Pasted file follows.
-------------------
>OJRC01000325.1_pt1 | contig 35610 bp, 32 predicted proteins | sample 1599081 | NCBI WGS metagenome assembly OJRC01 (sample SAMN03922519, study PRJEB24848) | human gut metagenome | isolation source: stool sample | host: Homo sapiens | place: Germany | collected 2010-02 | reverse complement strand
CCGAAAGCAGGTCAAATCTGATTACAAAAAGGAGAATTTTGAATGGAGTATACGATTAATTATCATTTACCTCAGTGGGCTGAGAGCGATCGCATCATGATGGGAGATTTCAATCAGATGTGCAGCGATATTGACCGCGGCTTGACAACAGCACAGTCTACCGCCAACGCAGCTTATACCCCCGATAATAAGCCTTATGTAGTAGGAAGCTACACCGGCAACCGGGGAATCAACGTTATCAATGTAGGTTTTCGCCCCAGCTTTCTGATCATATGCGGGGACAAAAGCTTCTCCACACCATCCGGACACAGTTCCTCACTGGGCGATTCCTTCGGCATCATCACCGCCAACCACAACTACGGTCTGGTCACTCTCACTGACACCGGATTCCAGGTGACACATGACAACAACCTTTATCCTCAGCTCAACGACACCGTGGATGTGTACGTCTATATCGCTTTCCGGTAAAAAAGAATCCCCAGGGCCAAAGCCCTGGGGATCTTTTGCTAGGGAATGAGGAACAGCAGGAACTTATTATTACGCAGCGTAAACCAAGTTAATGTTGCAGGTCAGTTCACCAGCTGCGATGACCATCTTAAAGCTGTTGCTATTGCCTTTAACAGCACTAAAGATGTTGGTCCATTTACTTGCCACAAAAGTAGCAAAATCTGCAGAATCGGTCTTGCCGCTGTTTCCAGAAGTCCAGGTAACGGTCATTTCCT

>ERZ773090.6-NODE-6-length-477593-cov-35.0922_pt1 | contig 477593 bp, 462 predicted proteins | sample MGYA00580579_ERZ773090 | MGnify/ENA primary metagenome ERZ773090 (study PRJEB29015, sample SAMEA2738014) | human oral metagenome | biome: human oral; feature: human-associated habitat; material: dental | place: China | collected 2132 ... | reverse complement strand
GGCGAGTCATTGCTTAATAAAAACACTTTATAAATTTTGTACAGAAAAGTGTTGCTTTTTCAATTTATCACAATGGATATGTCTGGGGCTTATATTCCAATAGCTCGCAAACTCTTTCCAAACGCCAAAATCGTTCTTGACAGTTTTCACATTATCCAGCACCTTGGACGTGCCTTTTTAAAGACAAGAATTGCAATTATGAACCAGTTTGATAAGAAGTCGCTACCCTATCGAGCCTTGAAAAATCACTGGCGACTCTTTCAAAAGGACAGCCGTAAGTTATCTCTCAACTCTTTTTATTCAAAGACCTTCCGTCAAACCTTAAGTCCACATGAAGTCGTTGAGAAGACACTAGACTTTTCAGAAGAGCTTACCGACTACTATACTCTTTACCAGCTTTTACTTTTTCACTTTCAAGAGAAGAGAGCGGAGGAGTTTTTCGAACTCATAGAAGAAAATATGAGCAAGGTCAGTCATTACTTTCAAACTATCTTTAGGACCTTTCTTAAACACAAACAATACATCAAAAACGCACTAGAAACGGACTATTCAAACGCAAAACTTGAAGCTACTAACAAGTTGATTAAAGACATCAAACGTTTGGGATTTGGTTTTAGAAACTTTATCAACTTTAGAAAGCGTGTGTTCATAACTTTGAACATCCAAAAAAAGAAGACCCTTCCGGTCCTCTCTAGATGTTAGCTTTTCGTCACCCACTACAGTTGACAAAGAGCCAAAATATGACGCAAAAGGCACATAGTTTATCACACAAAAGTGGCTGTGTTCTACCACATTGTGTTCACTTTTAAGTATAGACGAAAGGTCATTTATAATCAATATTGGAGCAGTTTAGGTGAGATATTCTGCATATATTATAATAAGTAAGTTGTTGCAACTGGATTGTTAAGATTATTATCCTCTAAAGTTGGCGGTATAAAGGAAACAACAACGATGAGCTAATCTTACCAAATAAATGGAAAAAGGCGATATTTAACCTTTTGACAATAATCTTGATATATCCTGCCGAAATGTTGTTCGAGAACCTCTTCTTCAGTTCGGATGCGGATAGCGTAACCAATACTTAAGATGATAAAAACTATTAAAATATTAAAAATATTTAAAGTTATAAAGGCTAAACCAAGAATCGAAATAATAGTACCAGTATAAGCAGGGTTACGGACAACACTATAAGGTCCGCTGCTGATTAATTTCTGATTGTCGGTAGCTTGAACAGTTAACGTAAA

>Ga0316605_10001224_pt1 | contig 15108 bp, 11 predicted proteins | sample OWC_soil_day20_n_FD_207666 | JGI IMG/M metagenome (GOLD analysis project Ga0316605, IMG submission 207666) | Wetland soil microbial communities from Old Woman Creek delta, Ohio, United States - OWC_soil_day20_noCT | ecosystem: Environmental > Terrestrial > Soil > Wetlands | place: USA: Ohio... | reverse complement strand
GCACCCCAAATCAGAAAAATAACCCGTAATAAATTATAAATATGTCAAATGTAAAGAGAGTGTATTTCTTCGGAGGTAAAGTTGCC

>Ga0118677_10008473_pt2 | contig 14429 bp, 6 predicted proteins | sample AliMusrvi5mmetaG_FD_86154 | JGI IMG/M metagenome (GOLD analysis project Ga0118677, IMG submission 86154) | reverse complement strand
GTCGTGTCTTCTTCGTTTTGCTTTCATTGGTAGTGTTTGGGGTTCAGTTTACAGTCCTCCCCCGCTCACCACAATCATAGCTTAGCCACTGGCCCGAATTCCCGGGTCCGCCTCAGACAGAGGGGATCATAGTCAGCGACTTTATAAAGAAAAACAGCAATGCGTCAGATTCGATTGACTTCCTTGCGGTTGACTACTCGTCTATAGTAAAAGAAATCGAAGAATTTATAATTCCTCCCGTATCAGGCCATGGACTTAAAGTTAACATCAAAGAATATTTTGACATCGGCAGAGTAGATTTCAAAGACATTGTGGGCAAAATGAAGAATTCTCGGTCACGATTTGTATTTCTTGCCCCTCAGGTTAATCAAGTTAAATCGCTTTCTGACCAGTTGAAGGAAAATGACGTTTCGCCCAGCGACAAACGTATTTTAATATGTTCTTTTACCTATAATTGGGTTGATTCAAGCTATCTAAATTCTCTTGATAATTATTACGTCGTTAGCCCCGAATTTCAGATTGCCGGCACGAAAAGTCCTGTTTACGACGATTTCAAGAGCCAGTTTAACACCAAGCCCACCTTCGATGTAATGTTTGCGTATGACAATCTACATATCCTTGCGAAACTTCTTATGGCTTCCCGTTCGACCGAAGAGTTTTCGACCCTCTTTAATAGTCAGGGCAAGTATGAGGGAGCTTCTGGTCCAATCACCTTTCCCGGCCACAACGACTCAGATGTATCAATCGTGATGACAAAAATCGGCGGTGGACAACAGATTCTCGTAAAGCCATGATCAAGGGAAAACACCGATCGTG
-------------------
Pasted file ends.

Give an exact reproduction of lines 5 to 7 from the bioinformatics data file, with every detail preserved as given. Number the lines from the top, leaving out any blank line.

>Ga0316605_10001224_pt1 | contig 15108 bp, 11 predicted proteins | sample OWC_soil_day20_n_FD_207666 | JGI IMG/M metagenome (GOLD analysis project Ga0316605, IMG submission 207666) | Wetland soil microbial communities from Old Woman Creek delta, Ohio, United States - OWC_soil_day20_noCT | ecosystem: Environmental > Terrestrial > Soil > Wetlands | place: USA: Ohio... | reverse complement strand
GCACCCCAAATCAGAAAAATAACCCGTAATAAATTATAAATATGTCAAATGTAAAGAGAGTGTATTTCTTCGGAGGTAAAGTTGCC

>Ga0118677_10008473_pt2 | contig 14429 bp, 6 predicted proteins | sample AliMusrvi5mmetaG_FD_86154 | JGI IMG/M metagenome (GOLD analysis project Ga0118677, IMG submission 86154) | reverse complement strand